In FFXIII-2, she's supposed to be less stoic and more open to expressing emotions and to seek for help when needed. That's great and all, except for the fact that Lightning barely appears AS a character in the game, preferring to appear mostly as a narrator, and a distant one at that, when much of it is abstract chatter about time, paradoxes and all that. And when she does appear, she barely expresses an emotion. It's a perpetual look of apathy in her face. As well as her voice, to be honest.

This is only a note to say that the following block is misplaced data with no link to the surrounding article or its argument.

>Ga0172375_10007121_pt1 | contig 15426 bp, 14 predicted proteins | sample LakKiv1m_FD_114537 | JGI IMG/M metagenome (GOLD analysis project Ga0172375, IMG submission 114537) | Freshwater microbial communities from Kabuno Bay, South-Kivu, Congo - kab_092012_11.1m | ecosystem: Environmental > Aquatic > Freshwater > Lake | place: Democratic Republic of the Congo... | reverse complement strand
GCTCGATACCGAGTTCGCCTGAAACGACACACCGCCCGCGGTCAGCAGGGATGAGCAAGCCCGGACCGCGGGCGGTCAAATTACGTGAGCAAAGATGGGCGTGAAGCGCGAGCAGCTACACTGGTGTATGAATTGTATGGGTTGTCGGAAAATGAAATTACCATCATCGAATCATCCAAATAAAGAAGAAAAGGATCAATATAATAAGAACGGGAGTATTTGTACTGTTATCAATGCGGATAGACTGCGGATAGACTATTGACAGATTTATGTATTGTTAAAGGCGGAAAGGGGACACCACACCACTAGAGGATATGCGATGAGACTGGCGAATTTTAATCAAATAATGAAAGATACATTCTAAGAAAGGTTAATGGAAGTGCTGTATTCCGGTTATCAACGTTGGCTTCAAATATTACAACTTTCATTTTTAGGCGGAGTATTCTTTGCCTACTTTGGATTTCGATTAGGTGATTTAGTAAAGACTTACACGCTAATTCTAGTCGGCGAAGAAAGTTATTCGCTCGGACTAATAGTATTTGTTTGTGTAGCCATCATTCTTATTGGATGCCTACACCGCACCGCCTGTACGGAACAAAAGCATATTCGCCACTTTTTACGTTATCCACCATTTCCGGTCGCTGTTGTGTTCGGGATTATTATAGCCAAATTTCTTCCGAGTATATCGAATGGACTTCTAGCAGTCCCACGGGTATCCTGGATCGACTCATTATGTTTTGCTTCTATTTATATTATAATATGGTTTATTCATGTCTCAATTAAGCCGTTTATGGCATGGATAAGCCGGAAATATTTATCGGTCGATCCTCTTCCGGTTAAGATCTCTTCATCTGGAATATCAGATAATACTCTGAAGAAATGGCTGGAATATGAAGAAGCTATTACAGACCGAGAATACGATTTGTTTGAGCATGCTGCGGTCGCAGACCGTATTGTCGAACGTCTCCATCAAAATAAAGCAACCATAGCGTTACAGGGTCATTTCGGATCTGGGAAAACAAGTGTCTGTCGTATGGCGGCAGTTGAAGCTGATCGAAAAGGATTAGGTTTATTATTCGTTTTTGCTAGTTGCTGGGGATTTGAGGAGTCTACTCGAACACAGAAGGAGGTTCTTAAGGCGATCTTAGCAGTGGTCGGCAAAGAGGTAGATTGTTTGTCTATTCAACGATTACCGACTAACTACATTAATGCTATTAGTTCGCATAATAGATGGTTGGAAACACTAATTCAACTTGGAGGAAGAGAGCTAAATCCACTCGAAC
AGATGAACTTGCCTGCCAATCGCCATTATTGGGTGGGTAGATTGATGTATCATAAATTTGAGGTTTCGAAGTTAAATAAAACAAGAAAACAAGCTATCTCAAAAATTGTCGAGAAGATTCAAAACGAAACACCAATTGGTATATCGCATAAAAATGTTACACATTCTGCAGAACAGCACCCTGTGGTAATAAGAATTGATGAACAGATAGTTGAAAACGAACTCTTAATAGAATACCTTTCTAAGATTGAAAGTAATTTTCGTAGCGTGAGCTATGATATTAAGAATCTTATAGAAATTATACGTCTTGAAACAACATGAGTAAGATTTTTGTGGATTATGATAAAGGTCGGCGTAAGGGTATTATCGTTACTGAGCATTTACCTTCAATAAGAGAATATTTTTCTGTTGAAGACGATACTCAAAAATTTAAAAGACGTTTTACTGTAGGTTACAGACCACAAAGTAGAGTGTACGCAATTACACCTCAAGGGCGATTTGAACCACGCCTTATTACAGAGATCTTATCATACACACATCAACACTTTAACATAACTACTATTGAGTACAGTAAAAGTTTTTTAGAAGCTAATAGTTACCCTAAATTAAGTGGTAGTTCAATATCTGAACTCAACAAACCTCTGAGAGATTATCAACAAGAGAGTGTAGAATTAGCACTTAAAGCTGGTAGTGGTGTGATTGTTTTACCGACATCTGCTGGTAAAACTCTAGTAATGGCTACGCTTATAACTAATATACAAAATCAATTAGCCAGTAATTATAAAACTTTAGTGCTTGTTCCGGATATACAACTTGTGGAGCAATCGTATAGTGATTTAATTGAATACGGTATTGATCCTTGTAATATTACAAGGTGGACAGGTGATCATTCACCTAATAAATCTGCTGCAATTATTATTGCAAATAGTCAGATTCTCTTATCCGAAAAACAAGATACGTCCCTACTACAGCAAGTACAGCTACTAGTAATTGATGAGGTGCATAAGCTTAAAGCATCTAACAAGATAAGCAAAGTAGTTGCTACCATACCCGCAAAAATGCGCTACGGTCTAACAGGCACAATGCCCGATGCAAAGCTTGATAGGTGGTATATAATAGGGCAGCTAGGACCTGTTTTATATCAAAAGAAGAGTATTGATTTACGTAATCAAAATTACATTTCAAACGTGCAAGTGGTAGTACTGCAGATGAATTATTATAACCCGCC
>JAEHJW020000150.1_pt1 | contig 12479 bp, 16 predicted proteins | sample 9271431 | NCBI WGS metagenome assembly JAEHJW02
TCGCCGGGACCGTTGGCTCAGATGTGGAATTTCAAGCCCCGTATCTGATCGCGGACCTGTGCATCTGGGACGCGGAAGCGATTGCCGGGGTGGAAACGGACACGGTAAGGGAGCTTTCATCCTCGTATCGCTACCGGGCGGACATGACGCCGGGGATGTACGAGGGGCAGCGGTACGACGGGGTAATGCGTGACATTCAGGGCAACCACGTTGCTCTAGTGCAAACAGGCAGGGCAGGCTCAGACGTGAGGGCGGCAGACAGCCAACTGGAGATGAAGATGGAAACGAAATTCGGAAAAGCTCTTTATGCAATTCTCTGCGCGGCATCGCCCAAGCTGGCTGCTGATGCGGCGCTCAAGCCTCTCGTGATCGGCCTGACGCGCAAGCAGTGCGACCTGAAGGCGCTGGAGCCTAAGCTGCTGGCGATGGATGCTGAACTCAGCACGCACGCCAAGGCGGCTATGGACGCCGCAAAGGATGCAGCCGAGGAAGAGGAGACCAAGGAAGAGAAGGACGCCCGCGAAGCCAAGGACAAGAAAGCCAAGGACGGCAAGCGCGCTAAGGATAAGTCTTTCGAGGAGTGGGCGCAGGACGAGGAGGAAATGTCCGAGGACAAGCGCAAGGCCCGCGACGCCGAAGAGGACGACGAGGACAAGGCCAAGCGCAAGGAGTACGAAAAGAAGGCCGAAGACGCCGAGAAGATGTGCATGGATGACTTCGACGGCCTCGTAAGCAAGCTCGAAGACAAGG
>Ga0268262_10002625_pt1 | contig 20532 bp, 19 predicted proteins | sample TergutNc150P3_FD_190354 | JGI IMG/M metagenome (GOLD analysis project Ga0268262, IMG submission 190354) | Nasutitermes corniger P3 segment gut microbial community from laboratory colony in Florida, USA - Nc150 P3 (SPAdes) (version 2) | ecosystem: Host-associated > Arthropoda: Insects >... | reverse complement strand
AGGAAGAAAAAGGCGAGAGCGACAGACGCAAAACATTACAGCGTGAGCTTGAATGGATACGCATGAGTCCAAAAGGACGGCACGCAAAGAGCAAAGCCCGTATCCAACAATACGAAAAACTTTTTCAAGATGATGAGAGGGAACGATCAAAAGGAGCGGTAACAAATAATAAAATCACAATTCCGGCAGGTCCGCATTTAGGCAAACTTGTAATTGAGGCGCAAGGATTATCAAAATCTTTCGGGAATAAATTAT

And for Lightning Returns, if I recall correctly, Kitase and Toriyama want her to come off as being vulnerable and mor...human? Either that's just me misremembering what they actually said, or misinterpreting it, OR it's a curious case of: you're still trying to properly determine her character now? What were you doing with her for the last two games? I thought she was already fallibly vulnerable. I presume in the game she will be less cooperative when it comes to serving deities, which makes her quiet, unconditional acceptance to serve Etro in the second game a bizarre turn of events, divorced from the Lightning at the end of the first game who was telling demigods that humans weren't simply pets or automatons to be commanded or controlled - that fate could be overcome if you...believe?